Last week, the Business Roundtable released these “Principles & Policies Addressing Climate Change” – a 16-page statement that declares the US should adopt a “market-based approach” to reduce emissions in line with the Paris Agreement. The BRT is careful to note that carbon should be priced only where it is environmentally and economically effective and administratively feasible, and in a way that continues to foster innovation & competitiveness. This Politico article summarizes the BRT’s positions. Here’s an excerpt:
A “market-based mechanism” is a broad term, and the Business Roundtable did not recommend any one particular design. It called for putting a price on carbon as a means to reduce emissions since “a clear price signal is the most important consideration for encouraging innovation, driving efficiency, and ensuring sustained environmental and economic effectiveness.”
Examples include direct taxation of carbon dioxide emissions as well as cap-and-trade schemes, such as legislation that passed the House in 2009 but fizzled in the Senate.
Any revenues that come from any market-based system should be used to support economic growth, reduce societal impact, and aid people and companies that are the most negatively affected, the goups said. And it should be linked with “at least a doubling of federal funding for research, development and demonstration of (greenhouse gas) reduction technologies.”
As this WaPo article notes, it’s looking like corporate interests may be more likely to claim a seat at the table the next time climate change legislation is considered, versus trying to kill those efforts outright, and that might help us all. However, the BRT’s principles envision reducing emissions by at least 80% from 2005 levels by 2050 and come at a time when the BRT is still drawing scrutiny of last year’s “stakeholder capitalism” pledge – the latest shot being this letter last week from Senator Elizabeth Warran (D-Mass.).
I suspect that a 30-year goal for reducing emissions is not what investors have in mind when they refer to “long-termism” – so if companies are hanging their hats on the BRT timeline, they probably also need to have some convincing talking points for engagements. As illustrated by this “open letter” issued last week by PRI, investors also continue to want companies to reflect climate-related risks in financial reporting.
Director Information Rights: The Latest “WeWork” Gift
We don’t get to blog much about The We Company since its IPO imploded, but their ongoing litigation recently brought us a nugget of corporate governance case law out of the Delaware Court of Chancery. In this opinion, Chancellor Bouchard decided as a matter of first impression that management cannot unilaterally preclude a director from obtaining the company’s privileged information.
The directors who were being kept in the dark here were members of a special committee formed last fall who were opposing the company’s motion to dismiss a complaint that the company filed in April against SoftBank, and they wanted privileged info that had been shared among company management, in-house counsel and outside counsel. The motion to dismiss was brought by a new committee consisting of two temporary directors, which was formed in May.
The info at issue isn’t the info that was shared between the new committee and its counsel, but between the company and its counsel – info about how the new committee was established, etc. Here’s the holding:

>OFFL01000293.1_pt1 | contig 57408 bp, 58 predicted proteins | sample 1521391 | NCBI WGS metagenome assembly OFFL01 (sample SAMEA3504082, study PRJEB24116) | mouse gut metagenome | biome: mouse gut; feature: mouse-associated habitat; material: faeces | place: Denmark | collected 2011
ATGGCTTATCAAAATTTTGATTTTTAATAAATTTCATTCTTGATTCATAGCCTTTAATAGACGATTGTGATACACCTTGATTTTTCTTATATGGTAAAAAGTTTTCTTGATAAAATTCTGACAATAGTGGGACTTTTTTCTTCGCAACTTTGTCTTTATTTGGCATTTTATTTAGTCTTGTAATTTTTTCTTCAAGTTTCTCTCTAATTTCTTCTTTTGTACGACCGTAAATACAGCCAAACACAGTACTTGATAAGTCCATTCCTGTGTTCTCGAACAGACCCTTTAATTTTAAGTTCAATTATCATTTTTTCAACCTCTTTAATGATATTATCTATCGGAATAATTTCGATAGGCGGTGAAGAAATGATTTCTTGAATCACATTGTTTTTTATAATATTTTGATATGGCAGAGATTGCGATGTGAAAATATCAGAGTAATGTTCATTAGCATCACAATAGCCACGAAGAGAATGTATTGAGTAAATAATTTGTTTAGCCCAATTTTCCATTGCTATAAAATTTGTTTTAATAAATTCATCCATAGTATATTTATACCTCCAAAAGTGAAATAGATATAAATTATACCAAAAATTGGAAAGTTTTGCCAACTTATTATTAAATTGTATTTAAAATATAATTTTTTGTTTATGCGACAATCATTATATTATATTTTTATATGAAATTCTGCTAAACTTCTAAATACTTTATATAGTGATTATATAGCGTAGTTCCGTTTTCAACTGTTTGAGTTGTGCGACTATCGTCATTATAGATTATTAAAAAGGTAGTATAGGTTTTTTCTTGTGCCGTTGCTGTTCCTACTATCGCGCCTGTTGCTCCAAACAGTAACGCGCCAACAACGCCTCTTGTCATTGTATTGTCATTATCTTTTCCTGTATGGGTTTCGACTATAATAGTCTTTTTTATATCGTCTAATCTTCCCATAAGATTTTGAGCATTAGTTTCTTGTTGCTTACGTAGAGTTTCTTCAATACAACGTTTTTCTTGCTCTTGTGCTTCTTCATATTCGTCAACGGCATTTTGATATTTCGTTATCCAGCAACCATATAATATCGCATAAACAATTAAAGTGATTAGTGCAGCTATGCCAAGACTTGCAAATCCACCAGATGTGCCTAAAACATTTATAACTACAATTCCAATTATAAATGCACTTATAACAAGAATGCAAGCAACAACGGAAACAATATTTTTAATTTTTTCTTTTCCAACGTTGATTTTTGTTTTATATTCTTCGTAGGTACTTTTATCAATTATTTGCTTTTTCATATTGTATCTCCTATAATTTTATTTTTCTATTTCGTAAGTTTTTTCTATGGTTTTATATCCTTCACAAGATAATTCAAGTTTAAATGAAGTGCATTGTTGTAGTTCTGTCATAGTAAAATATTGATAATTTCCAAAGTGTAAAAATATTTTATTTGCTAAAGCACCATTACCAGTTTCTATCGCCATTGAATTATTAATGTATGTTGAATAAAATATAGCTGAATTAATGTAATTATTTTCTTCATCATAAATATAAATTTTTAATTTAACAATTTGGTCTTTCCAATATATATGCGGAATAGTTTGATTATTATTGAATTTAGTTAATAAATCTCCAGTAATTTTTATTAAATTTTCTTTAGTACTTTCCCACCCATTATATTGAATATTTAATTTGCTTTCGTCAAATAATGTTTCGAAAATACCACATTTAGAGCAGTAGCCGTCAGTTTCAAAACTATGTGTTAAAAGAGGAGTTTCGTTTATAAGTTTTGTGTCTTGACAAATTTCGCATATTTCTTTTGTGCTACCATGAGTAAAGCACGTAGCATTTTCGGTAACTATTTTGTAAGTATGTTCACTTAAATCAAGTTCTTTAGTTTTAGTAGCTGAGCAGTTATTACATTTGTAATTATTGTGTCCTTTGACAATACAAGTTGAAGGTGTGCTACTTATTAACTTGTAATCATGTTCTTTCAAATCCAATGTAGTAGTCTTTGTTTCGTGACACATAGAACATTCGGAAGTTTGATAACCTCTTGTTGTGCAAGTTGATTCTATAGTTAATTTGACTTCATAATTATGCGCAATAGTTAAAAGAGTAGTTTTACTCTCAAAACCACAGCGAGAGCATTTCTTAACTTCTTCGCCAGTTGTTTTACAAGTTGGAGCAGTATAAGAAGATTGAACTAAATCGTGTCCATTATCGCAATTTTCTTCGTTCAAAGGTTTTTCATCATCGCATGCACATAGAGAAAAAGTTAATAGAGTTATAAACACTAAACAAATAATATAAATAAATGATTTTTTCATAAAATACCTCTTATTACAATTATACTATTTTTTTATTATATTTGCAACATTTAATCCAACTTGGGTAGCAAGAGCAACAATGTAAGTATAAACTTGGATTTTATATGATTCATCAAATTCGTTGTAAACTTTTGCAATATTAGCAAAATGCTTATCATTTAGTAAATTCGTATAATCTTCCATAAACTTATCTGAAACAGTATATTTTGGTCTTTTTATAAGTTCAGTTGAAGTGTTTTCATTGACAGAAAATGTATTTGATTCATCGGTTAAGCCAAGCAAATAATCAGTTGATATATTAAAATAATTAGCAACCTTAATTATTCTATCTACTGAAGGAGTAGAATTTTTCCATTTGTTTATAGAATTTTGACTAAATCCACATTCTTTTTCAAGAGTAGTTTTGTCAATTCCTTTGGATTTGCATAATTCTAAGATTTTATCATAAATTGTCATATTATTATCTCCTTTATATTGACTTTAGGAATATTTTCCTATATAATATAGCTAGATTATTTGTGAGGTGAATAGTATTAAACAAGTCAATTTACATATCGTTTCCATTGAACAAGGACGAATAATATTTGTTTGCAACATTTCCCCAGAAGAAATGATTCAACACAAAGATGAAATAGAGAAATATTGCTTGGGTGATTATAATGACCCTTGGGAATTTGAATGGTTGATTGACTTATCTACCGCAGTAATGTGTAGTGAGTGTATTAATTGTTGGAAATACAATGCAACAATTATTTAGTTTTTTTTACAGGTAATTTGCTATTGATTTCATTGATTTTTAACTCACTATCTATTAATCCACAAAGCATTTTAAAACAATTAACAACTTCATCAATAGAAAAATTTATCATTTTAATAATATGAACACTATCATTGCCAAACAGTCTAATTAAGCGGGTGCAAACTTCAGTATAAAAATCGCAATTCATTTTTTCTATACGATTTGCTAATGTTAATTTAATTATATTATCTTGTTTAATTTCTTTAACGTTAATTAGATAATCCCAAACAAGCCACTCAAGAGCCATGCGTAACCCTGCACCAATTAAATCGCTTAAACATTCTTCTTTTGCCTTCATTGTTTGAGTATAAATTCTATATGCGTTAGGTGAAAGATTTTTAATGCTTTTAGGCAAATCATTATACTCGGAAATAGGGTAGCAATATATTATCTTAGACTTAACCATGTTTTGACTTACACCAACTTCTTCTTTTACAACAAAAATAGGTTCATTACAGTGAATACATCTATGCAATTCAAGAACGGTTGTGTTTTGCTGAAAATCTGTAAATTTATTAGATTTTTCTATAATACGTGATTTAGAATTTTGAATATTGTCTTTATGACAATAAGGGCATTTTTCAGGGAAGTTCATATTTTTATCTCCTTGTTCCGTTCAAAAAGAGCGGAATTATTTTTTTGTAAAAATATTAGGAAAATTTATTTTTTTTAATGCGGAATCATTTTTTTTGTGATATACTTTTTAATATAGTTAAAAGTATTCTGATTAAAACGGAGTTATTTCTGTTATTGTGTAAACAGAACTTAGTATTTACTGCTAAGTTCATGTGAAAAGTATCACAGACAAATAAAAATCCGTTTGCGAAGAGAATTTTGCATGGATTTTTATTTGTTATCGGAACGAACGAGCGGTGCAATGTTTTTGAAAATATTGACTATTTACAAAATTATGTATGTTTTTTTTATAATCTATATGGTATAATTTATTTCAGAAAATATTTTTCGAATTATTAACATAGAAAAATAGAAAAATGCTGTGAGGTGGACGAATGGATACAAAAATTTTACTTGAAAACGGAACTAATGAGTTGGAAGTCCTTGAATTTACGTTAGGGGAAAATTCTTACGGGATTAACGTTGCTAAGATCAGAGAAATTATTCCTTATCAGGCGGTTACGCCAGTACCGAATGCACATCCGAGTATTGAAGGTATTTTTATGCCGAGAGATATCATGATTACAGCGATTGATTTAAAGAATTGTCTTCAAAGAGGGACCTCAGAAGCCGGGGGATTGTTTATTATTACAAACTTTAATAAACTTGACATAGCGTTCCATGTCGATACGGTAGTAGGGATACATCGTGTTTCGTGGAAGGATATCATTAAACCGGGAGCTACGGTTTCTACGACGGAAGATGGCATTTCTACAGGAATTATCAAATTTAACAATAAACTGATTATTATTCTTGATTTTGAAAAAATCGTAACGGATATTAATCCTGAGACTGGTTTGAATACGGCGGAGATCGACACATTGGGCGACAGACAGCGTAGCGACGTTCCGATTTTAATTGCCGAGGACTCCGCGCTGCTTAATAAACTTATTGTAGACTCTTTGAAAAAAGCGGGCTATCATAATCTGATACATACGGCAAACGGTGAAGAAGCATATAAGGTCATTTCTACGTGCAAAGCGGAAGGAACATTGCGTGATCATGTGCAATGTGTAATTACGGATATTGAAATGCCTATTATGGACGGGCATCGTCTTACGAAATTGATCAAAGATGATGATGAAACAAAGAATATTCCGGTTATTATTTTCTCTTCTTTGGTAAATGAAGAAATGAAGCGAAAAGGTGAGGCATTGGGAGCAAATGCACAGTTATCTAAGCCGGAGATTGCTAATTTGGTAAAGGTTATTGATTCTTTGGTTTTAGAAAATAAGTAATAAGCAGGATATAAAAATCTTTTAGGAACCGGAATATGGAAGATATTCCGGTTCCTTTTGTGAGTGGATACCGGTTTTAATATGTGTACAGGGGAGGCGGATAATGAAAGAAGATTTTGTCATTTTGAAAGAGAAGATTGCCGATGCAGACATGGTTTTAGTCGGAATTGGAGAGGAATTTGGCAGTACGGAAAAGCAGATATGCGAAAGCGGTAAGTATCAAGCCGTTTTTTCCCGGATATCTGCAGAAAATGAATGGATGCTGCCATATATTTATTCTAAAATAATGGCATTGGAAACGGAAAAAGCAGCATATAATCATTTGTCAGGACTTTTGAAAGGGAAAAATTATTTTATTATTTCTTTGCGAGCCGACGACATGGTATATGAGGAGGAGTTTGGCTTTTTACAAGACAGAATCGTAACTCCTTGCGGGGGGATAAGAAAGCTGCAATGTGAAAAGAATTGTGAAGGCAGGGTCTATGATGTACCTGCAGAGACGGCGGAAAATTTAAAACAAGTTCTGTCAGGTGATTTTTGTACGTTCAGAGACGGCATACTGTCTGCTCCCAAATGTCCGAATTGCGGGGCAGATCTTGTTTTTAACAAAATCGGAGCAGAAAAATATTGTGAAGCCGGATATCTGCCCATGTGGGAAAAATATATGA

This decision holds, under basic principles of Delaware law, that directors of a Delaware corporation are presumptively entitled to obtain the corporation’s privileged information as a joint client of the corporation and any curtailment of that right cannot be imposed unilaterally by corporate management untethered from the oversight and ultimate authority of the corporation’s board of directors. Accordingly,the Special Committee is entitled to receive the privileged information of the Company it is has requested, which, to repeat, does not concern privileged communications between the New Committee and its own counsel.
This opinion is of interest because isolating director factions or underperforming directors through the use of special committees is one avenue that companies use to minimize those directors’ activities when they can’t otherwise be removed and won’t resign – but as this case emphasizes, director information rights must be honored. This blog from Frank Reynolds explains that there is a situation in which a board or committee can withhold privileged information – which exists when there’s sufficient adversity that the director could no longer have an expectation that they were a client of the board’s counsel. Here, the court found that management acted unilaterally – so the exception didn’t apply.
Venture Capital: New NVCA Forms Include Market Term Analysis
The National Venture Capital Association (NVCA) published on July 28, 2020 an updated suite of model venture capital financing documents that reflect the current events shaping the investment climate, and for the first time, embedded analysis of market terms directly in the NVCA’s model term sheet. Venture capital funds, professional investors, emerging companies and their respective advisors will benefit from the summary analysis contained in this article which highlights the most significant changes to the primary model financing documents.
The NVCA’s updates are timely because venture capital investing remains strong despite the challenges of 2020. Pitchbook reports 2,893 U.S. venture capital deals with an aggregate of $45.20B of capital raised as of the second quarter of 2020, representing approximately a 17% reduction in deal count and a 2% increase in aggregate dollars raised over the same period in 2019. Economic uncertainty looms in the market, as does the specter of increased governmental interest in foreign investments in certain emerging businesses.
– Liz Dunshee